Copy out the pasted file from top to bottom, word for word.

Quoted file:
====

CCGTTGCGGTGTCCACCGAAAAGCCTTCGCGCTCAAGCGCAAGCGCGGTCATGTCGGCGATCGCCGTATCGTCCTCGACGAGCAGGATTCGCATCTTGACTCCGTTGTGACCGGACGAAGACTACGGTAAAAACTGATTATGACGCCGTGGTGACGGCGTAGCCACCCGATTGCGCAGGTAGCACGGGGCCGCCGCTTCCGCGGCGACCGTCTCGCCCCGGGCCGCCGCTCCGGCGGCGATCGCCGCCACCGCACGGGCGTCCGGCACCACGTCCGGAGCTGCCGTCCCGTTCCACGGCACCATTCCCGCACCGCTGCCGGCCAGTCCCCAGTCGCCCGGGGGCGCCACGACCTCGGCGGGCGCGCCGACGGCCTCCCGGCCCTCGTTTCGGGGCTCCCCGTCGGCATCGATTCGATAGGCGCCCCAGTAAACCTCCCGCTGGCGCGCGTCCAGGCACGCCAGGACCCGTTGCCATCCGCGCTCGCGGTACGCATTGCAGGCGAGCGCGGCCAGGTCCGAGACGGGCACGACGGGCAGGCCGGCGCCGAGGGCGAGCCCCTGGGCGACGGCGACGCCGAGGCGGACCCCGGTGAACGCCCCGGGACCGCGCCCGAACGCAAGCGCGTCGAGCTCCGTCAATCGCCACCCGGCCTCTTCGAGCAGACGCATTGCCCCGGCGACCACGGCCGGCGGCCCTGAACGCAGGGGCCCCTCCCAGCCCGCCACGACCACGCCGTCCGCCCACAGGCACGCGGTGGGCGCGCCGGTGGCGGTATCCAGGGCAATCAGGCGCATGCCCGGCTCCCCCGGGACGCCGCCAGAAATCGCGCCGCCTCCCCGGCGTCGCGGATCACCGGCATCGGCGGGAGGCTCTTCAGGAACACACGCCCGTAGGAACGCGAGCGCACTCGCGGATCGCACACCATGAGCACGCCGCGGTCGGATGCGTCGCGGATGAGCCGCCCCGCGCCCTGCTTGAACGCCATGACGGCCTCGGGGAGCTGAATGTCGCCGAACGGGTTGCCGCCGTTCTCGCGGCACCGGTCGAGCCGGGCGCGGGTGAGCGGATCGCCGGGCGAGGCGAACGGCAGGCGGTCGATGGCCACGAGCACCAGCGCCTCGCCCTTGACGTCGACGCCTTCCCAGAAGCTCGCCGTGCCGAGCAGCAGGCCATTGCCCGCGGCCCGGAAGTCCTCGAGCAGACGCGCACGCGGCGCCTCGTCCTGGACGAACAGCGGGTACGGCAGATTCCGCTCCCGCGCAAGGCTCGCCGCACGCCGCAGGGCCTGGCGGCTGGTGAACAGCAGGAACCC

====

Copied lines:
CCGTTGCGGTGTCCACCGAAAAGCCTTCGCGCTCAAGCGCAAGCGCGGTCATGTCGGCGATCGCCGTATCGTCCTCGACGAGCAGGATTCGCATCTTGACTCCGTTGTGACCGGACGAAGACTACGGTAAAAACTGATTATGACGCCGTGGTGACGGCGTAGCCACCCGATTGCGCAGGTAGCACGGGGCCGCCGCTTCCGCGGCGACCGTCTCGCCCCGGGCCGCCGCTCCGGCGGCGATCGCCGCCACCGCACGGGCGTCCGGCACCACGTCCGGAGCTGCCGTCCCGTTCCACGGCACCATTCCCGCACCGCTGCCGGCCAGTCCCCAGTCGCCCGGGGGCGCCACGACCTCGGCGGGCGCGCCGACGGCCTCCCGGCCCTCGTTTCGGGGCTCCCCGTCGGCATCGATTCGATAGGCGCCCCAGTAAACCTCCCGCTGGCGCGCGTCCAGGCACGCCAGGACCCGTTGCCATCCGCGCTCGCGGTACGCATTGCAGGCGAGCGCGGCCAGGTCCGAGACGGGCACGACGGGCAGGCCGGCGCCGAGGGCGAGCCCCTGGGCGACGGCGACGCCGAGGCGGACCCCGGTGAACGCCCCGGGACCGCGCCCGAACGCAAGCGCGTCGAGCTCCGTCAATCGCCACCCGGCCTCTTCGAGCAGACGCATTGCCCCGGCGACCACGGCCGGCGGCCCTGAACGCAGGGGCCCCTCCCAGCCCGCCACGACCACGCCGTCCGCCCACAGGCACGCGGTGGGCGCGCCGGTGGCGGTATCCAGGGCAATCAGGCGCATGCCCGGCTCCCCCGGGACGCCGCCAGAAATCGCGCCGCCTCCCCGGCGTCGCGGATCACCGGCATCGGCGGGAGGCTCTTCAGGAACACACGCCCGTAGGAACGCGAGCGCACTCGCGGATCGCACACCATGAGCACGCCGCGGTCGGATGCGTCGCGGATGAGCCGCCCCGCGCCCTGCTTGAACGCCATGACGGCCTCGGGGAGCTGAATGTCGCCGAACGGGTTGCCGCCGTTCTCGCGGCACCGGTCGAGCCGGGCGCGGGTGAGCGGATCGCCGGGCGAGGCGAACGGCAGGCGGTCGATGGCCACGAGCACCAGCGCCTCGCCCTTGACGTCGACGCCTTCCCAGAAGCTCGCCGTGCCGAGCAGCAGGCCATTGCCCGCGGCCCGGAAGTCCTCGAGCAGACGCGCACGCGGCGCCTCGTCCTGGACGAACAGCGGGTACGGCAGATTCCGCTCCCGCGCAAGGCTCGCCGCACGCCGCAGGGCCTGGCGGCTGGTGAACAGCAGGAACCC